Linux Commands

chgrp Command in Linux

Linux has rules that specify which user or group may read, write, or execute each file and directory. Additionally, every file and directory has an owner or group. There are two types of users in the Linux system: “user”, which we use to log in to the system, and “group”, which contains our file and folder permissions, processes, etc. The chgrp command changes the owner of the specified file to the specified group. This article will explain how to use the chgrp command in the Linux operating system to alter a file or directory’s ownership.


Before we start, you will need to have a system running Linux OS where you are signed in as an administrator with sudo privileges and you have access to a terminal command.

What are sudo Privileges?

Sudo is a command-line tool that lets users run programs as root (superuser). The sudo command allows us to temporarily elevate our current account to have root privileges.

What Is chgrp Command?

The chgrp command in Linux can be used to make changes to the name of the group that a file or directory refers to. Users can join groups in Linux. These teams are known as user groups. User groups allow for permissions, file ownership, and group membership management. A user group is similar to a user account. However, user accounts are created automatically at login and do not require any configuration after they have been created.

On the other hand, user groups need to be manually created before they can be utilized. The permission to access and modify a file changes when the group ownership of a file or directory is changed. Keep in mind that the sudo prefix must be used when running the chgrp command in Linux because the chgrp command requires superuser permissions to run.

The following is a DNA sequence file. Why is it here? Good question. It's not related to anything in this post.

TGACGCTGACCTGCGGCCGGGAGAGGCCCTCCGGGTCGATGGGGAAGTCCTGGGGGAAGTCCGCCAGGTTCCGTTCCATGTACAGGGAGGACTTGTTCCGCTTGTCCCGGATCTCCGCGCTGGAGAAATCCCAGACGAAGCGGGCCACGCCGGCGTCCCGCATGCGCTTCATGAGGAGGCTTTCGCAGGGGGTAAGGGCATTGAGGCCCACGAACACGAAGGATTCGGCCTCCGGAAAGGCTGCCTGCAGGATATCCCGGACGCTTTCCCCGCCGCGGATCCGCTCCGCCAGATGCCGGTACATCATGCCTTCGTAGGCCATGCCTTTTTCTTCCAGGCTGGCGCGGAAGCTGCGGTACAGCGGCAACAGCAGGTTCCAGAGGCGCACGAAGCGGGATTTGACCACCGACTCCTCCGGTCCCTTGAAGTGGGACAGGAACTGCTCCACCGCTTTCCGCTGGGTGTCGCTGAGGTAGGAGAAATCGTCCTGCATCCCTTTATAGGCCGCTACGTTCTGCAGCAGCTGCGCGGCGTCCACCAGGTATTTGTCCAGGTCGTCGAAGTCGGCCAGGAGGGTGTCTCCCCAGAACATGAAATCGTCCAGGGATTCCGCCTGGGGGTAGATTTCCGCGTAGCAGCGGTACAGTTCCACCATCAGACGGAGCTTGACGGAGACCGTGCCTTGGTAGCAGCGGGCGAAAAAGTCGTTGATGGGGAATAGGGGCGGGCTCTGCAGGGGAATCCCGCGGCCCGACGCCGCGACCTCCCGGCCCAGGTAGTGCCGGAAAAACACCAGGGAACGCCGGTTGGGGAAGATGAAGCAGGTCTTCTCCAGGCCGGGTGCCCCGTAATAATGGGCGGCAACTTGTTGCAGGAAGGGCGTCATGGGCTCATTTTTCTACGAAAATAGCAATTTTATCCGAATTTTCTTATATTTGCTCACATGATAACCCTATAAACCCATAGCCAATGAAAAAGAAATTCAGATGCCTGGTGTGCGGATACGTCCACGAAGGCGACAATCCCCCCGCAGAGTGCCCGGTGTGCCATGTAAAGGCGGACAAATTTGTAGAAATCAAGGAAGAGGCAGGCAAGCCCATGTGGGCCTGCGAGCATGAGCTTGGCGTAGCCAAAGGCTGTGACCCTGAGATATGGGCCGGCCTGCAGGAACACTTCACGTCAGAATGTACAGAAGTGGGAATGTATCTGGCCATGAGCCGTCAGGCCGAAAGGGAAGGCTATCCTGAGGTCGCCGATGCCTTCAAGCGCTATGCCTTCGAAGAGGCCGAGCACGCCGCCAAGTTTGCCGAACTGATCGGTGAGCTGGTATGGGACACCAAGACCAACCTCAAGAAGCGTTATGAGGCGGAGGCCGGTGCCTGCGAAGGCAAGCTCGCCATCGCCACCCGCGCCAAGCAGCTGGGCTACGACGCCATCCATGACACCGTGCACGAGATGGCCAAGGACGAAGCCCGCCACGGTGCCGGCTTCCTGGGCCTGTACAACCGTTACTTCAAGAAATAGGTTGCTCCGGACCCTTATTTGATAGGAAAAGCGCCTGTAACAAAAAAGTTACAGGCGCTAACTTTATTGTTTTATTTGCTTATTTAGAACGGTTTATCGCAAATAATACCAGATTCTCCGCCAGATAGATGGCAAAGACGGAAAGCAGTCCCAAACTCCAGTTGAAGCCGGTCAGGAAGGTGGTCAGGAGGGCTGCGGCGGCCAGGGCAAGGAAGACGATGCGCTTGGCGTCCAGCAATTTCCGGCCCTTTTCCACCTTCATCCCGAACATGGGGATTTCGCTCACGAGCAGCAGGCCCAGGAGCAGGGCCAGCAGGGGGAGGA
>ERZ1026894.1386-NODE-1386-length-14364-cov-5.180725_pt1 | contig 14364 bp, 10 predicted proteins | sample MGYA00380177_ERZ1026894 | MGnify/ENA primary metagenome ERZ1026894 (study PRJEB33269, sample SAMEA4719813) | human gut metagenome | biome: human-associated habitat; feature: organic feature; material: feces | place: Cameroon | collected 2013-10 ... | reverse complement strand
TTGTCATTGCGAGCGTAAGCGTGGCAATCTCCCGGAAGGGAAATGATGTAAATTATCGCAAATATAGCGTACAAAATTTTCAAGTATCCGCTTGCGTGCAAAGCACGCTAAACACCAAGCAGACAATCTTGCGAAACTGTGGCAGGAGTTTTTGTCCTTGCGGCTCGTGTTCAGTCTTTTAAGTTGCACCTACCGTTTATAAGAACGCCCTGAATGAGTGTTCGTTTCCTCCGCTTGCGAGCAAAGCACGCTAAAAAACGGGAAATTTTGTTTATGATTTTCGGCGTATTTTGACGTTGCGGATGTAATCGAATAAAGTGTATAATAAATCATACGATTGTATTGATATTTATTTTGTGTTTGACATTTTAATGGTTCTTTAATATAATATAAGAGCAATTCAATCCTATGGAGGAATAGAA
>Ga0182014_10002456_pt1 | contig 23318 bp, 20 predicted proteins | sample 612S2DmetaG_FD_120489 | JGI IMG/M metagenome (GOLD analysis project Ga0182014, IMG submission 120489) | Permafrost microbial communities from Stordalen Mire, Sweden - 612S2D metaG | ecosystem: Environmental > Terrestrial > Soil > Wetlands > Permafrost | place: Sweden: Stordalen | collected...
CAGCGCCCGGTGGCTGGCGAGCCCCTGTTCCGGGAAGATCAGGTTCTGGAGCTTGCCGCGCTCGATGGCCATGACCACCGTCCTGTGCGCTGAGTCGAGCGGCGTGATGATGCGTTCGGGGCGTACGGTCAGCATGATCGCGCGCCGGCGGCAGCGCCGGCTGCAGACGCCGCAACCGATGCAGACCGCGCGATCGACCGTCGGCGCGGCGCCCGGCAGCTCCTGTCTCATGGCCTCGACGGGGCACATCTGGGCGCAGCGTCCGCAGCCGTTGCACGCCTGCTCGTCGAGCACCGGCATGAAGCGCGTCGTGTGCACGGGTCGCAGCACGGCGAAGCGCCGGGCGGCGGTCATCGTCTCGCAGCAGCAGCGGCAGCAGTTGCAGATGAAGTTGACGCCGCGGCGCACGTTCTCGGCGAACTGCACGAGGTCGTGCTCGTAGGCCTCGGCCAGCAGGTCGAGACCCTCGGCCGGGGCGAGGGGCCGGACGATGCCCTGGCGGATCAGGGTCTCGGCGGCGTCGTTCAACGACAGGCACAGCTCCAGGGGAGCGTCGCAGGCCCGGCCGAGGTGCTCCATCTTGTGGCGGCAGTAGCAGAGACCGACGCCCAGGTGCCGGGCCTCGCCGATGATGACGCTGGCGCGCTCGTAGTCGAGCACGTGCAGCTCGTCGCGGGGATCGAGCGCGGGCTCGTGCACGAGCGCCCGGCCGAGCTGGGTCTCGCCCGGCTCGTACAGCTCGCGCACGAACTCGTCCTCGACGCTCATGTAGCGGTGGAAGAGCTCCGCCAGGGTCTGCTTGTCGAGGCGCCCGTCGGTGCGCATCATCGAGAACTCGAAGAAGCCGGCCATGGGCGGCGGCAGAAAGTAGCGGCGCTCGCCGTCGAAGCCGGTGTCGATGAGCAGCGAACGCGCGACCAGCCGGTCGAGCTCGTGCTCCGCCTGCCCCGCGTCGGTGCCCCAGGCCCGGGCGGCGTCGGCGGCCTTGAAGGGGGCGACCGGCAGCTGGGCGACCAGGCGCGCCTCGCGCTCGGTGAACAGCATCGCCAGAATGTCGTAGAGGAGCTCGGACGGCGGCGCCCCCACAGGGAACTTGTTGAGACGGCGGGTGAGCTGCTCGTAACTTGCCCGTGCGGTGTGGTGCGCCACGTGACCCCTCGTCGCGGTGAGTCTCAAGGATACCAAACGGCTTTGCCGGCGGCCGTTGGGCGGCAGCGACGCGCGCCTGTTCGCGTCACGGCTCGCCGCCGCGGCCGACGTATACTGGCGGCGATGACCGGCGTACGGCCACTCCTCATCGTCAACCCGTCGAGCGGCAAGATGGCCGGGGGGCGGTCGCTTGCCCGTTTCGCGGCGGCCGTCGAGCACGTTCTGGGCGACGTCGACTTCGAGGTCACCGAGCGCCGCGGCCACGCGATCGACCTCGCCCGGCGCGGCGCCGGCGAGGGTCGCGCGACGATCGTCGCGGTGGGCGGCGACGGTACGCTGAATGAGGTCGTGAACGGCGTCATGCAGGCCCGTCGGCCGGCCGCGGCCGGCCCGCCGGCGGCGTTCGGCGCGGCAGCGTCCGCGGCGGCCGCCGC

Syntax of chgrp Command

The syntax of the command chgrp is as follows:

As you can see, the syntax includes three parameters: options, group, and file/directory. The parameter “options” represents additional options.

The name of the new group that the file or directory receives upon execution is represented by the [GROUP] attribute.

The ‘file/directory’ parameter, as the name indicates, is the name of the file or directory you want to make changes to.

The optional options that you can use are mentioned below.

Options Description
-f, –silent, –quiet This command completes the task without showing error signals.
-v, –verbose This command provides information for each file that is executed.
-c, –changes This command is similar to –verbose but only reports when a change is being made
–preserve-root The ‘/’ symbol is not recursively used by this command.
–no-preserve-root This command does not prioritize ‘/’ (default setting).
–reference=RFILE The group name of a file is modified to match the referenced file’s group name.
–dereference Affects each symbolic link’s reference rather than the link itself.

To determine which group a file or directory belongs to, use the ls -l command as we have done below.

The command ls –l used here indicates vgroup ownership.

In the output shown above, the command ls shows the details of the files and also the subdirectories. The owner and group of all files as well as directories is the root, as can be seen in the image above.

Examples of chgrp Command